Because I am tired of not having people understand, of people doubting my exhaustion and experience.
Because I have to believe that I am capable of healing, that God is capable of healing me.

Yet I call this to mind and therefore I have hope: Because of the Lord's great love, I am not consumed, for his compassions never fail. They are new every morning, great is Your faithfulness. 

So today is a day of starting over.
Tomorrow probably will be too.

Tuesday, March 17, 2015

Puppy Love

Let me start with this.

I don't like dogs. 

I've had a few unfortunate experiences with dogs in my life. One centers on three nasty German Shepherds who lived two doors down from my childhood home.

One includes a neighborhood dog that bit me...and still growls whenever I see him. I think the feeling is mutual.

My brother was injured when a dog charged at him and he ran, and tripped over a spike and tore his knee open.

I don't like dogs.

Josh has been asking for a dog since he was little. I always said I wouldn't potty train a dog while potty training kids.

Then the kids were potty trained. So I used our then-upcoming adoption as an excuse. But Mali has been home for almost two years now (and the issues we're facing aren't going to be made better or worse by the presence of another pet).

But really, I don't like dogs. 

They slobber, poop in the yard, you have to walk them, they sit on the furniture, they chase you.

But OG has wanted a dog desperately for a while now and we thought it would be a good solution to a myriad of issues in our home. We tried an older dog at first (who was a wonderful dog, but didn't mesh well in our home). The girls were devastated when he needed to find a new home. So we were searching, for the right dog, the right time, the right breed, the right amount of training (housebroken at least).

And then this little guy fell into our laps.

This is Scout Balto Beuker. He's an 8-week old Husky. He has piercing blue eyes, soft cuddly baby fur and a fleur-de-lis on his forehead. He came to us through an unusual set of circumstances, visiting two other homes before settling in ours. He's just a baby, only been away from his mama for a week.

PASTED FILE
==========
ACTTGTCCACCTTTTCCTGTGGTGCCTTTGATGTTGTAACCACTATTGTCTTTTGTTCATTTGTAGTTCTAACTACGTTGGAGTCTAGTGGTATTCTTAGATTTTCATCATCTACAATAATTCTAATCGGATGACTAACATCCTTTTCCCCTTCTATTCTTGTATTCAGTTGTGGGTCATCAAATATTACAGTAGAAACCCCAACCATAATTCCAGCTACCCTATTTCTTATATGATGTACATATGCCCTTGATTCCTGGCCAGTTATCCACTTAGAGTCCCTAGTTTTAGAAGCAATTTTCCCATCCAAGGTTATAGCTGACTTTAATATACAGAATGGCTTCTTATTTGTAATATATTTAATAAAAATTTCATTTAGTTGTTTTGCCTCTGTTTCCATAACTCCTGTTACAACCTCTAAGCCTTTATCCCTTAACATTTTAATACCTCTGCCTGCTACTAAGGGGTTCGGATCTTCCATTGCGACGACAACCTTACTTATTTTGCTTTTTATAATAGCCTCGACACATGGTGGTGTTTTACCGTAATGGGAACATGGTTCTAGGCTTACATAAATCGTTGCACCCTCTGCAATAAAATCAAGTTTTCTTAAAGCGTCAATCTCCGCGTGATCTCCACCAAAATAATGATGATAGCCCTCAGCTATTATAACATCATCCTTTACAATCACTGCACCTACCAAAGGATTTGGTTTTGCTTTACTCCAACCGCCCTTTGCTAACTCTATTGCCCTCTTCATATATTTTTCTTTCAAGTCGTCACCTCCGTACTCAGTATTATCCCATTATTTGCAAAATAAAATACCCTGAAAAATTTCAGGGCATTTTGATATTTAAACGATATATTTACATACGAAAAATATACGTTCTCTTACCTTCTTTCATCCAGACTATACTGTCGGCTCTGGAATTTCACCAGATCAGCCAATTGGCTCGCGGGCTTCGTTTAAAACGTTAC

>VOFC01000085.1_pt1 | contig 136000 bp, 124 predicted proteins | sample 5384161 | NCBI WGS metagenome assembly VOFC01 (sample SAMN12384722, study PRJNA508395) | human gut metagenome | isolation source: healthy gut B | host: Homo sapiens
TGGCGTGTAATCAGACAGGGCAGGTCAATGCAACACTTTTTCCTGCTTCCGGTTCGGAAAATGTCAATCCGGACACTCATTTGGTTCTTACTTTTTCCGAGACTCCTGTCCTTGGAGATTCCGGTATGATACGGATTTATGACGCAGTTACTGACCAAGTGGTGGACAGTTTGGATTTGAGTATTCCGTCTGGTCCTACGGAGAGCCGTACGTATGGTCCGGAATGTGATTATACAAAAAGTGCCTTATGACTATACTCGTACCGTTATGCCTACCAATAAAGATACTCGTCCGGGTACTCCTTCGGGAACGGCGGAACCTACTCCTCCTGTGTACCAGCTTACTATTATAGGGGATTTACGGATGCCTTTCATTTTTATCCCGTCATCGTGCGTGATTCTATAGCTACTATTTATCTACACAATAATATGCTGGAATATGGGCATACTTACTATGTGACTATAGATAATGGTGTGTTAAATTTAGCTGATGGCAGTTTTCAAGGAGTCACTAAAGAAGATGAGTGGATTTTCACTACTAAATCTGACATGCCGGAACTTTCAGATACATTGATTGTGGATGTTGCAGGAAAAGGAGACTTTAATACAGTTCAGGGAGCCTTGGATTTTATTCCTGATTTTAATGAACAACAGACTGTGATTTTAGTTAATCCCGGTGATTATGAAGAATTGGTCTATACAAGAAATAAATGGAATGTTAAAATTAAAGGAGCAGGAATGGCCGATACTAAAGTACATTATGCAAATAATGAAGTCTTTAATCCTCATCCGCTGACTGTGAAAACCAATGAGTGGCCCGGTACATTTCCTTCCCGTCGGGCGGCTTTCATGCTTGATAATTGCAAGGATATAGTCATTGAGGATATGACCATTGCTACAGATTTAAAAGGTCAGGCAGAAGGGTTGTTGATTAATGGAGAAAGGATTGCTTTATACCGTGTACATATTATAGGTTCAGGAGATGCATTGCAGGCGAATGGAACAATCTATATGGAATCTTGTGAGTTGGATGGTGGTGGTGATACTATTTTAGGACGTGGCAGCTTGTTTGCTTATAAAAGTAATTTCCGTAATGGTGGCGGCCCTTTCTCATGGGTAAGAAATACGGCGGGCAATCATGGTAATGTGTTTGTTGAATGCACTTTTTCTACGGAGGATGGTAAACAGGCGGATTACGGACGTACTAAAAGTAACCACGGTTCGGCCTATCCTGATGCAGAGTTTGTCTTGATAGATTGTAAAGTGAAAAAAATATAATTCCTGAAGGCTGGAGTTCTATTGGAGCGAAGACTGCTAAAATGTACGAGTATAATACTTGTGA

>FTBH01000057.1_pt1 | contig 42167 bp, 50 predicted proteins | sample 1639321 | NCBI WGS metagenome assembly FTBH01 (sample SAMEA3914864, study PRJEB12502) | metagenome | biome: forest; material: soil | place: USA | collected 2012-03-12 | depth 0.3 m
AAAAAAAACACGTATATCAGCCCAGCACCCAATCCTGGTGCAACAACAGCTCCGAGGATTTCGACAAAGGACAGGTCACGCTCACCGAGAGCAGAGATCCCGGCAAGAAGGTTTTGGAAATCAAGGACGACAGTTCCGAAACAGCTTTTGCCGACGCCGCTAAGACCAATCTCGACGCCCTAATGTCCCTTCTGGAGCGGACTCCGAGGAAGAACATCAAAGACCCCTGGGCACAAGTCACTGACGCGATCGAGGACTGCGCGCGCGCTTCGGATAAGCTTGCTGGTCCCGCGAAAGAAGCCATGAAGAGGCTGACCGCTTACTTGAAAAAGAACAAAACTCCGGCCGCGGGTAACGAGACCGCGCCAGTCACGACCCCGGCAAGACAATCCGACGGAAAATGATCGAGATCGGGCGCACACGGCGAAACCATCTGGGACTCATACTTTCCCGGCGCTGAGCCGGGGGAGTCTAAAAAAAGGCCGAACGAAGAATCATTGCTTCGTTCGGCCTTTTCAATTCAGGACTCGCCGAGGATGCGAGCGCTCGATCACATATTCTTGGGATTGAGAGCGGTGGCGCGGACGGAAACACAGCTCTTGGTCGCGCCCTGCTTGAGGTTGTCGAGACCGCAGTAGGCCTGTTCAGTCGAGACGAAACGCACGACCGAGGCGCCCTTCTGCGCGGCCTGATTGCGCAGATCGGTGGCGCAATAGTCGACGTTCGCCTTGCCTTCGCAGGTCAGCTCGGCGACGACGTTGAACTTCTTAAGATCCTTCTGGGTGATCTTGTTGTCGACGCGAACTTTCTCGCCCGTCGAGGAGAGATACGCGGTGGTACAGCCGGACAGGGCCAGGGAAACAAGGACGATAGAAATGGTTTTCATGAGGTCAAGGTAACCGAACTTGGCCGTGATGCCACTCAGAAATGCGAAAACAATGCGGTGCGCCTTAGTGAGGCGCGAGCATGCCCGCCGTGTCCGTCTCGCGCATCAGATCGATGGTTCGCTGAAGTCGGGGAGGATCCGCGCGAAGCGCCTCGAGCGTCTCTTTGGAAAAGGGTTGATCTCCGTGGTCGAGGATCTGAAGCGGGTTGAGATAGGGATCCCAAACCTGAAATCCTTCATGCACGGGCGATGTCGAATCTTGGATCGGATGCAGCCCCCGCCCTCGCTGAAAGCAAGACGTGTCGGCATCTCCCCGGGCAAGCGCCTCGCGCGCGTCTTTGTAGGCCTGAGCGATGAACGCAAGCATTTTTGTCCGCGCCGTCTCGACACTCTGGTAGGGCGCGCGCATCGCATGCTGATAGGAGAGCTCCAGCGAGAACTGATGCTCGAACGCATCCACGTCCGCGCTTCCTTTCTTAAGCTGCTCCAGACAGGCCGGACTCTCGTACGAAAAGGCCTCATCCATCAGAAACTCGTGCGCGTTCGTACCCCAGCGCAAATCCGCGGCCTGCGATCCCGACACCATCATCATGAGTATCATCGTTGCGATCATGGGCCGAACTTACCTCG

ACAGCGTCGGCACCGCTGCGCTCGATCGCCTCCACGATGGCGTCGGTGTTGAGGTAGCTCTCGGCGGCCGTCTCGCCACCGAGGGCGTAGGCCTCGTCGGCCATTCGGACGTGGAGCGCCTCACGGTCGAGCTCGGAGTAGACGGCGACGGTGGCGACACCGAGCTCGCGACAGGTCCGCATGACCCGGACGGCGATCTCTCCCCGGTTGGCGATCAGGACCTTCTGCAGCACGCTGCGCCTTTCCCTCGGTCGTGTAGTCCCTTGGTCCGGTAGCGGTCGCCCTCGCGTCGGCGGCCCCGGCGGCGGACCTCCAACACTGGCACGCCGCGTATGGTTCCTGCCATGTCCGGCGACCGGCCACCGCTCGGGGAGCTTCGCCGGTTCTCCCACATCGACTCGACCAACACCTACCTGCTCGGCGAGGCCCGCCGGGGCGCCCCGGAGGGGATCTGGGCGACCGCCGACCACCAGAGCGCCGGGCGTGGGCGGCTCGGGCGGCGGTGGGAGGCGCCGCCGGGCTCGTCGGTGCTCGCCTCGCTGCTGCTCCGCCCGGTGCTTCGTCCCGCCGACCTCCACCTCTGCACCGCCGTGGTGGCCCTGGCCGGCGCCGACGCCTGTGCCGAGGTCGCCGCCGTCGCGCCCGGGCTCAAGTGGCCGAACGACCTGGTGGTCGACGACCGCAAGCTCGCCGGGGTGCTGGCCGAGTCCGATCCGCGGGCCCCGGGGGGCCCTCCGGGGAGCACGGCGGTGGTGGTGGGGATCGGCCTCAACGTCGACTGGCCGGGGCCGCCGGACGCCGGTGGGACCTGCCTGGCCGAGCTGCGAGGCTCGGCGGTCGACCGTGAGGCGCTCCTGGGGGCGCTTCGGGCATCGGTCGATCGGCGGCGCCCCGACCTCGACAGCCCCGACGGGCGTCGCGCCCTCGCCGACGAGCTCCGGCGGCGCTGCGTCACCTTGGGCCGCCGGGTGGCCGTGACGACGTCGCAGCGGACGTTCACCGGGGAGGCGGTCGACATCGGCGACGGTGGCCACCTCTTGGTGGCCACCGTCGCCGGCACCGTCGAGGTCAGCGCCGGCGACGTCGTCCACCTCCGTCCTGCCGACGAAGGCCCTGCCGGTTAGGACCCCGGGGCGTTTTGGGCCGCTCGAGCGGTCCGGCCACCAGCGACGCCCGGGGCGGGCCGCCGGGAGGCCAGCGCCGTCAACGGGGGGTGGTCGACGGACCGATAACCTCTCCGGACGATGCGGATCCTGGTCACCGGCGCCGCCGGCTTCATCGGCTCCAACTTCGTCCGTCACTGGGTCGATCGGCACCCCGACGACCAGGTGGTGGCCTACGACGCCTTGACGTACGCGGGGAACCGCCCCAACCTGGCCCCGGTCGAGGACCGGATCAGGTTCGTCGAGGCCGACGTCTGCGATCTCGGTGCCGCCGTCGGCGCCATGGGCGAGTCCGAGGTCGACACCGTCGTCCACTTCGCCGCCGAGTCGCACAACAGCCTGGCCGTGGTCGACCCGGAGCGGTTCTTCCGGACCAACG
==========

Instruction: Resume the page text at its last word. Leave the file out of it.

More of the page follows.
But I don't like dogs, remember?  
In the past 5 days since he has been home, I have not had a solid night's sleep. I think that we are up, on average, 3 times a night with this one. He's nippy and rambunctious and he poops on the floor. 

But I'm pretty sure this little guy has stolen my heart. He makes me so happy. With his puppy kisses and exuberance. And the fact that he needs a mommy, to love and protect him, to give him boundaries. His enthusiasm to see me, his obvious preference of me over the kids, the way that I can understand some of the things that he needs. 

So I guess this means that I have a 5th child. 

Because, you remember, of course, that I don't like dogs. 

Wednesday, December 31, 2014

2014--A Year in Books

"A simple wind of despair will easily break them. What must we do, my friends?"
All the faces in the crowd became serious.
"We must live in the radiance of tomorrow, as our ancestors suggested in their tales.For what is yet to come tomorrow has possibilities, and we must think of it, the simplest gift of the possibility of goodness. That will be our strength, that has always been our strength."
         --Ishmael Beah, "The Radiance of Tomorrow"

I'm beginning to think that I can tell a lot about my year by the books that I read, particularly the quality of the fiction and the topic of the non fiction. And also by the type and quality of the books I started, but didn't finish.

But the quality of my fiction I can tell if I wanted to work hard to get into a good book, whether i had the wherewithal to stick with it--or if I just needed to escape in an easy read.

The topics of my non-fiction speak for themselves. There's been a lot to learn this year.